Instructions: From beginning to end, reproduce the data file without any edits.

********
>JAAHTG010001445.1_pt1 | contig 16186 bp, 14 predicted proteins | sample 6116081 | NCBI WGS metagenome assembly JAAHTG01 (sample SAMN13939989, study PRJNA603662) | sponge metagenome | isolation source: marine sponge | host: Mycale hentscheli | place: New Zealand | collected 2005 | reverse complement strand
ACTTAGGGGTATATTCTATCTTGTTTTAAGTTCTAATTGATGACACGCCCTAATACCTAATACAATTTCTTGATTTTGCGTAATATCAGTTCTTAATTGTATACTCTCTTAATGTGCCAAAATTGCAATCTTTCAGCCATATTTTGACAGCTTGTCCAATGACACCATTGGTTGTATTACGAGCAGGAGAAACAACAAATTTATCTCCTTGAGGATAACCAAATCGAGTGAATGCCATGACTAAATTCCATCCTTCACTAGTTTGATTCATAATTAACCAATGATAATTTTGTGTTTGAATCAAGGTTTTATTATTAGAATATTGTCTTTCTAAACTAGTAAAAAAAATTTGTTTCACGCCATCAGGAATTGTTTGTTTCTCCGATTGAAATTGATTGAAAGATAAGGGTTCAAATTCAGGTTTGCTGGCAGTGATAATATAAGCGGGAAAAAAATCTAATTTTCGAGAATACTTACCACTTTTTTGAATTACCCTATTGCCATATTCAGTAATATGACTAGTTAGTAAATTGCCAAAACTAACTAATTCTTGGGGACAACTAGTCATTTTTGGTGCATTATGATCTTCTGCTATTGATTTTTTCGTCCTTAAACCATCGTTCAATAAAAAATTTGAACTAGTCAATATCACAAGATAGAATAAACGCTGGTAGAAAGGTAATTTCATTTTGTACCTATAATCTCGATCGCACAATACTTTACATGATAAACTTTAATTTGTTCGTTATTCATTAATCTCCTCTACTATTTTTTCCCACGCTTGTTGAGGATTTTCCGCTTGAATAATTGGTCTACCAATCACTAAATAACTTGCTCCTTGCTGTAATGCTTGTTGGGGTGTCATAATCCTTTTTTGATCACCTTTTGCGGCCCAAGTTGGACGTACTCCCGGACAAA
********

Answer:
>JAAHTG010001445.1_pt1 | contig 16186 bp, 14 predicted proteins | sample 6116081 | NCBI WGS metagenome assembly JAAHTG01 (sample SAMN13939989, study PRJNA603662) | sponge metagenome | isolation source: marine sponge | host: Mycale hentscheli | place: New Zealand | collected 2005 | reverse complement strand
ACTTAGGGGTATATTCTATCTTGTTTTAAGTTCTAATTGATGACACGCCCTAATACCTAATACAATTTCTTGATTTTGCGTAATATCAGTTCTTAATTGTATACTCTCTTAATGTGCCAAAATTGCAATCTTTCAGCCATATTTTGACAGCTTGTCCAATGACACCATTGGTTGTATTACGAGCAGGAGAAACAACAAATTTATCTCCTTGAGGATAACCAAATCGAGTGAATGCCATGACTAAATTCCATCCTTCACTAGTTTGATTCATAATTAACCAATGATAATTTTGTGTTTGAATCAAGGTTTTATTATTAGAATATTGTCTTTCTAAACTAGTAAAAAAAATTTGTTTCACGCCATCAGGAATTGTTTGTTTCTCCGATTGAAATTGATTGAAAGATAAGGGTTCAAATTCAGGTTTGCTGGCAGTGATAATATAAGCGGGAAAAAAATCTAATTTTCGAGAATACTTACCACTTTTTTGAATTACCCTATTGCCATATTCAGTAATATGACTAGTTAGTAAATTGCCAAAACTAACTAATTCTTGGGGACAACTAGTCATTTTTGGTGCATTATGATCTTCTGCTATTGATTTTTTCGTCCTTAAACCATCGTTCAATAAAAAATTTGAACTAGTCAATATCACAAGATAGAATAAACGCTGGTAGAAAGGTAATTTCATTTTGTACCTATAATCTCGATCGCACAATACTTTACATGATAAACTTTAATTTGTTCGTTATTCATTAATCTCCTCTACTATTTTTTCCCACGCTTGTTGAGGATTTTCCGCTTGAATAATTGGTCTACCAATCACTAAATAACTTGCTCCTTGCTGTAATGCTTGTTGGGGTGTCATAATCCTTTTTTGATCACCTTTTGCGGCCCAAGTTGGACGTACTCCCGGACAAA